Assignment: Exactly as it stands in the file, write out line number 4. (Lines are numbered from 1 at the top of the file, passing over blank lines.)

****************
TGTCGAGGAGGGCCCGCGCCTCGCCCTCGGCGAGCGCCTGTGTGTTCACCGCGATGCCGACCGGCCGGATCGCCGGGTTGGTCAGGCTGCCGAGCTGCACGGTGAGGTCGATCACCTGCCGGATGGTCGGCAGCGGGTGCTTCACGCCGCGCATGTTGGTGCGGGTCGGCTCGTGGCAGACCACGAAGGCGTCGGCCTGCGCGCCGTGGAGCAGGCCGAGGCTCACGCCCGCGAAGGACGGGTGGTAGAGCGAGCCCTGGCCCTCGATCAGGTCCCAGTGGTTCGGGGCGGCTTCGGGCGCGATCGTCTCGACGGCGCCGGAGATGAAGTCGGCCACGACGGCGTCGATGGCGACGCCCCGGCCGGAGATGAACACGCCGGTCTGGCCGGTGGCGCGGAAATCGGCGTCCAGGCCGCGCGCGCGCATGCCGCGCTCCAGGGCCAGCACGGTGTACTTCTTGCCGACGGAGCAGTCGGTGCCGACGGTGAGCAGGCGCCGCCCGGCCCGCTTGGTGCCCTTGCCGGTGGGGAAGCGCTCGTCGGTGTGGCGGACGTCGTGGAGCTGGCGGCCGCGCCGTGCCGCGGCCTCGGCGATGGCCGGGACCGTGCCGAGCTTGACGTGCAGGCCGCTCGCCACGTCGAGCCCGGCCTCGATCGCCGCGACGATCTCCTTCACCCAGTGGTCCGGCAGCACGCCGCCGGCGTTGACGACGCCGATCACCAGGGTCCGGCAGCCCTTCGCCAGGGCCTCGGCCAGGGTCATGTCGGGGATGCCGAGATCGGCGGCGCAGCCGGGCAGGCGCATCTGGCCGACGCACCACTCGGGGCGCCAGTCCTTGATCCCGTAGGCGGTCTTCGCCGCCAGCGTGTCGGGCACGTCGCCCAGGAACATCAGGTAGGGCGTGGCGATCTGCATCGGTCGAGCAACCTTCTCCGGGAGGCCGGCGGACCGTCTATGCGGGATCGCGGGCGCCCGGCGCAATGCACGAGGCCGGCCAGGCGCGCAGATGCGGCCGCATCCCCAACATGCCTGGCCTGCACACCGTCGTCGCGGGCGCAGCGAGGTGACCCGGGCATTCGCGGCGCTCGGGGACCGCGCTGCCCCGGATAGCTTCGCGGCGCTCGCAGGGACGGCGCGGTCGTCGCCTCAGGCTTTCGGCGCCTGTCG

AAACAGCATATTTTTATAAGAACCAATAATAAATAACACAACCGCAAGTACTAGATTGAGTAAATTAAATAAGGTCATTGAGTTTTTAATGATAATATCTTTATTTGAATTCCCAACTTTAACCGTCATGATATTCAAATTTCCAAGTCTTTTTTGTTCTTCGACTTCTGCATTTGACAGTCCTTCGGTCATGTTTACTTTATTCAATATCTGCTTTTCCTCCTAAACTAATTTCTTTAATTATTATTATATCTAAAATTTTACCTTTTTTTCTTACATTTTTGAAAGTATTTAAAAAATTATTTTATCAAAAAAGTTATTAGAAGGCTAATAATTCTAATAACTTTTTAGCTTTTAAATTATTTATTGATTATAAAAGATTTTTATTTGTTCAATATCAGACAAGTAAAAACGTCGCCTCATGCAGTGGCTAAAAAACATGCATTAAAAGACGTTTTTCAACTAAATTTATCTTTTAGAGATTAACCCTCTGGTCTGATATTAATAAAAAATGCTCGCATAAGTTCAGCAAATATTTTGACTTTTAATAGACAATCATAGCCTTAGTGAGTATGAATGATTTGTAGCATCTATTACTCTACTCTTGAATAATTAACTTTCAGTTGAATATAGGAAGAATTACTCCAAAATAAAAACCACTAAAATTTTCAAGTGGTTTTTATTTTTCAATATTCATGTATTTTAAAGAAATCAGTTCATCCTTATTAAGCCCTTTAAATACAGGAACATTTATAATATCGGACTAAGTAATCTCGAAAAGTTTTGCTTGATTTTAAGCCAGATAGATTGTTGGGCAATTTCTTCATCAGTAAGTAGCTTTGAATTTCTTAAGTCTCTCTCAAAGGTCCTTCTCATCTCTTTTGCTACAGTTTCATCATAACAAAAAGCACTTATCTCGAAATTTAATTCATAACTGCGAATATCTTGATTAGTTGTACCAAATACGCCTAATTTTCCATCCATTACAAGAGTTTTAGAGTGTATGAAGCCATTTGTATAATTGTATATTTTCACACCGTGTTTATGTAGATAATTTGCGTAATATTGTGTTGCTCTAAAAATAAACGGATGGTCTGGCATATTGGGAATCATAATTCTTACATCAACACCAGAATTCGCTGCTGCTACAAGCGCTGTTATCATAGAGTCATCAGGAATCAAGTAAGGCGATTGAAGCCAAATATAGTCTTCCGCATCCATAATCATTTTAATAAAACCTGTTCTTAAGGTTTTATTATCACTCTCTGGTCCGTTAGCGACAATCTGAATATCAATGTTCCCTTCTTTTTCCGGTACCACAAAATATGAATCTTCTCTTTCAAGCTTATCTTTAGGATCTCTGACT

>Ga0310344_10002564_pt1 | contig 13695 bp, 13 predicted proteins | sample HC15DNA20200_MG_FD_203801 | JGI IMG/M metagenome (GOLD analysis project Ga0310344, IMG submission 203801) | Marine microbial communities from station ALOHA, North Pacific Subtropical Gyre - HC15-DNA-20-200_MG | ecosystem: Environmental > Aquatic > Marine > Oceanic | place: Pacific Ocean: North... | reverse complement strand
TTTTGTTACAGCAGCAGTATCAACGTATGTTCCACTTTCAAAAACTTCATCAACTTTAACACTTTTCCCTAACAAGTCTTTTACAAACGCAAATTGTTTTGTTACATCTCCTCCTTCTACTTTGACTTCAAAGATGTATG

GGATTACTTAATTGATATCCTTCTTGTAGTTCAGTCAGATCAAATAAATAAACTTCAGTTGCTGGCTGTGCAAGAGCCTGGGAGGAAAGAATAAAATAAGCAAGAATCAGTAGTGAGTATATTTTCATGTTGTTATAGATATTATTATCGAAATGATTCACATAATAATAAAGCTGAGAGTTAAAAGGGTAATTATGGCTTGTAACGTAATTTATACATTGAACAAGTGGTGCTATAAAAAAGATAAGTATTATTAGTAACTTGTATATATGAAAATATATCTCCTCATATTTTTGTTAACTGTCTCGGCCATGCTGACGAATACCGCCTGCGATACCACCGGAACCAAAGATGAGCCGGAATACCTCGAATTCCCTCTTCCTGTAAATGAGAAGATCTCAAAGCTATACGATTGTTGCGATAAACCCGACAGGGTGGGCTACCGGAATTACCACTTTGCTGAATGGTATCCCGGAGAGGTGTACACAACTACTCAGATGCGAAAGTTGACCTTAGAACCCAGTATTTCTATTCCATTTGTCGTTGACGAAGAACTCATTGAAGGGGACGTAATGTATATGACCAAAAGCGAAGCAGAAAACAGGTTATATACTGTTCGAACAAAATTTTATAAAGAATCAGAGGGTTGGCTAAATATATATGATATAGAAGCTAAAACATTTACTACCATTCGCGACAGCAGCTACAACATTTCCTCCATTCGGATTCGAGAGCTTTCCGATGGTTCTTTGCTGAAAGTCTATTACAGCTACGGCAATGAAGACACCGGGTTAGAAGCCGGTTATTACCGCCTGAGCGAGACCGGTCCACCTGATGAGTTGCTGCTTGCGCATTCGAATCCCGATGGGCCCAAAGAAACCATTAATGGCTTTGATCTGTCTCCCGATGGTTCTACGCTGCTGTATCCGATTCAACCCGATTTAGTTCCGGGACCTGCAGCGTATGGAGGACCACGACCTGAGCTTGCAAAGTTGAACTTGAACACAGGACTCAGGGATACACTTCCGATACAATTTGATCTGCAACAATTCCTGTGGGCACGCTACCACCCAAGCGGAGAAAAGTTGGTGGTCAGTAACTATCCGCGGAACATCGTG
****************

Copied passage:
TTTTGTTACAGCAGCAGTATCAACGTATGTTCCACTTTCAAAAACTTCATCAACTTTAACACTTTTCCCTAACAAGTCTTTTACAAACGCAAATTGTTTTGTTACATCTCCTCCTTCTACTTTGACTTCAAAGATGTATG